Now…a lot of reviewers have cited Colin’s mopeyness/whining/general-Colin-ness as one of the main reasons they didn’t like the book. I liked Colin. Yes, he’s intense, and I can see how people would find him a pain, but he’s actually a very sympathetic character. When you grow up as a gifted** child, particularly one like Colin, whose prodigious nature plateaus and does not lead to a ‘genius’ status, you find it difficult to adjust to the nature of the world. You’re trapped inside your own mind because you can’t even put into practise all of the ideas clustering the mind. Green does well to illustrate this through Colin’s behaviour.

If, however, in reading this book you may suffer from social anxiety or relationship insecurity (have a hug – this is way more common than people will admit), Colin’s internal monologue can be triggering at times. In one of Colin’s flashbacks, for instance, he recalls his latest breakup – from Katherine-19 – where she effectively breaks up with him because he is worried about their relationship and the fact he hasn’t had a eureka moment yet. Yes, this is rather shallow of Katherine***, who should really have been comforting Colin at that moment and caring about his sadness. Colin can’t help but worry – and to have a character break up with him for worrying can make others more insecure of their own emotions. Just saying.

Would they?

Writing Style

I’m not sure why Green felt the need to represent swear-words by ‘fug’ and its derivations. Sure, the characters’ origin of using that word instead of swearing is explaining in libris, but it basically was swearing, and one just knows that everybody is making the transliteration of letters in their heads. What I’m saying is that, even for a YA novel with a male protagonist, there was too much swearing. It got repetitive. I’m not the only one who thinks this, by the way.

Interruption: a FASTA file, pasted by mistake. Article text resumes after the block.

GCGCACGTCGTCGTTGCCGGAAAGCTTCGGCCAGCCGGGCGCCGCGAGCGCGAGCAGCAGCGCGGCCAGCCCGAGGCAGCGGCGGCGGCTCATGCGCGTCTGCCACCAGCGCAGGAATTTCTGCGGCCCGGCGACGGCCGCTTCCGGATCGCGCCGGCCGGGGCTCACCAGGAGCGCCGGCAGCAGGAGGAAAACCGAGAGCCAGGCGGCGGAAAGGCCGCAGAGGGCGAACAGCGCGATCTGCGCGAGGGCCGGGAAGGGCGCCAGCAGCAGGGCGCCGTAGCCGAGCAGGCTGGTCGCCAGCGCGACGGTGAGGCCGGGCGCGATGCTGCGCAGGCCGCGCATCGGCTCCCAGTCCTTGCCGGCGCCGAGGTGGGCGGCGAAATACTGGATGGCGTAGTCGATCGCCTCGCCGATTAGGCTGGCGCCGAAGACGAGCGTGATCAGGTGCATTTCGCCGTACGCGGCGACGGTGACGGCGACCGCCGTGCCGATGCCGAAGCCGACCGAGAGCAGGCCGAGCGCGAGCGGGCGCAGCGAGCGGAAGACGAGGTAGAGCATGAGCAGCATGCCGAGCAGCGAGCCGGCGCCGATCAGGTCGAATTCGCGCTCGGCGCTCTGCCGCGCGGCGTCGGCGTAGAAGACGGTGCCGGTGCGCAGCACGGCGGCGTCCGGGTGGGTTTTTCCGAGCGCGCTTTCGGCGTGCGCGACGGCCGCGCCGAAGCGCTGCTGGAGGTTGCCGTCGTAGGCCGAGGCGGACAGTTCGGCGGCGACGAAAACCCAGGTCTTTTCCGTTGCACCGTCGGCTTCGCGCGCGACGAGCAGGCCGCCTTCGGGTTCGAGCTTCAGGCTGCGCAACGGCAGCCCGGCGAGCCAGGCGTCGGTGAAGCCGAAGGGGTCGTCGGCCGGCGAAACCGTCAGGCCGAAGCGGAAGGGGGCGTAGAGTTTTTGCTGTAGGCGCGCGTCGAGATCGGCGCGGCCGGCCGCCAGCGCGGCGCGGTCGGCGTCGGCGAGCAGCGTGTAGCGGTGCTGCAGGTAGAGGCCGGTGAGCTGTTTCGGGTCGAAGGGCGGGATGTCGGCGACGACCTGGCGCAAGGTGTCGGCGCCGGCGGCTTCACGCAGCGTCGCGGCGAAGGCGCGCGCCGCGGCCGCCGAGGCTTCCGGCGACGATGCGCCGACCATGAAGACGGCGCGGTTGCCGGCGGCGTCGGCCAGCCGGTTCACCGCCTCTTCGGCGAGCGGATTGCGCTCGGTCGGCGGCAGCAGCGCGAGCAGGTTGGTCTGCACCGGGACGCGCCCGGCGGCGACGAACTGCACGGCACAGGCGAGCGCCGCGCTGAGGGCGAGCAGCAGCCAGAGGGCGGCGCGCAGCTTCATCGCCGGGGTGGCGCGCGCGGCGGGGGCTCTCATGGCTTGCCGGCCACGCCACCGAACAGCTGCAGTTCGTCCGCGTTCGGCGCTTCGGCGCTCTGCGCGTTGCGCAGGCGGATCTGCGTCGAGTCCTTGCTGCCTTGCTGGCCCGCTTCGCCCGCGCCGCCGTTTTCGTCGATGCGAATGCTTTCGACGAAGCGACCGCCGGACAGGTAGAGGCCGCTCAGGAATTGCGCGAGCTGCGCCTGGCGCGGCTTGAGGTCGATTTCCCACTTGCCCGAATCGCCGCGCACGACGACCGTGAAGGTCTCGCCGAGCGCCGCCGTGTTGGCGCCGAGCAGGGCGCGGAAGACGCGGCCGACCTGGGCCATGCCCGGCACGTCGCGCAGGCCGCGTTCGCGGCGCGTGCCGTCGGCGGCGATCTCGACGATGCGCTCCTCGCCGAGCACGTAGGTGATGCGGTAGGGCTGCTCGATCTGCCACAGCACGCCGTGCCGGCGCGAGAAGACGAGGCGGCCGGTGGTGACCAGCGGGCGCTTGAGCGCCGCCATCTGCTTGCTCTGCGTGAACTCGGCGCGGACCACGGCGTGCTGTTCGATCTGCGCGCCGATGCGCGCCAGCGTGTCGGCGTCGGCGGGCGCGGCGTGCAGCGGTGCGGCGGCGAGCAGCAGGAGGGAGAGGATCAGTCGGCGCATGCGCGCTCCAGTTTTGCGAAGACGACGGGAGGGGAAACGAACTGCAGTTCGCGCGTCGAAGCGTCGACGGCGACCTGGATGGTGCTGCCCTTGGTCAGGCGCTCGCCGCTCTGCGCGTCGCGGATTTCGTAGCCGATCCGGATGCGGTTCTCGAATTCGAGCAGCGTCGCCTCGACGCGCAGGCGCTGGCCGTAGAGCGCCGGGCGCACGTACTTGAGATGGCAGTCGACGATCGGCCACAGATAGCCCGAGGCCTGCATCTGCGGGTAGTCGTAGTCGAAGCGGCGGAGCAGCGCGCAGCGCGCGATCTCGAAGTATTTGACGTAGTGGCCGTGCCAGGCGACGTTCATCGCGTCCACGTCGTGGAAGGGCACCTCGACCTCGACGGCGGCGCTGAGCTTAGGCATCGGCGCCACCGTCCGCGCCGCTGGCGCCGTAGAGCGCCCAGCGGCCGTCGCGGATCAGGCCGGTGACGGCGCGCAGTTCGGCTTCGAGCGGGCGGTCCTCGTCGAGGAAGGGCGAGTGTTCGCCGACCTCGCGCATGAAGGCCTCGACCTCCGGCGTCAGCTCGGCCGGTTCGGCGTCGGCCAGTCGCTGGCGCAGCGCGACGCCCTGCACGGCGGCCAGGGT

And, in case there was ever any wondering, I didn’t find the book funny, but this is not a negative point. I don’t know if Green wanted the book to be funny (Hassan’s role is the funny Supporting Character, but it is likely his inability to make me laugh out loud is deliberate), but it had some quiet smile moments, along with those quiet sadness and contemplation moments.

My verdict? Interesting. I like the maths, the anagrams, the prose style, the characters – but, ultimately, it’s not a book that I would recommend to everyone. As shown by the Goodreads and Amazon reviews, it’s not something that will appeal to everyone.

3.5 stars

*Whether you think I’m being serious or not here, this is genuinely one of the reasons I picked up this book. As Colin is to Katherines, I am to Christophers (and Katherines).

**Colin exhibits both academic giftedness and emotional giftedness, though not enough that he would be diagnosed as having Asperger’s. Colin is clearly socially able, just socially inept, especially having grown up without the proper Working Memory Model template of how relationships work from parents who pushed him to be academic rather than social. However, this is a review about the book, not a review of Colin’s (and similar real-life gifted children’s) parents’ parenting style.

***Reviewers have commented on Colin’s ‘irritating’ propensity for Katherines, but surprisingly few have commented on the personality of the Katherines themselves. Colin makes them more, uh, vicious than they probably are (labelling them as straight-up Dumpers is not a good start, mate), but even so, the Katherines described in the novel are generally not nice people, who string along Colin, get his hopes up, and pull him down again a week later. Katherine-19 was even cruel when she was small Katherine The Great. Whilst his ill luck in love is relatable, the negative focus is rather on Colin reacting there, instead of on the Katherines acting towards the breakup. Reader problems.

Hmm, this index should be titled ‘In Defence of Colin(s)’.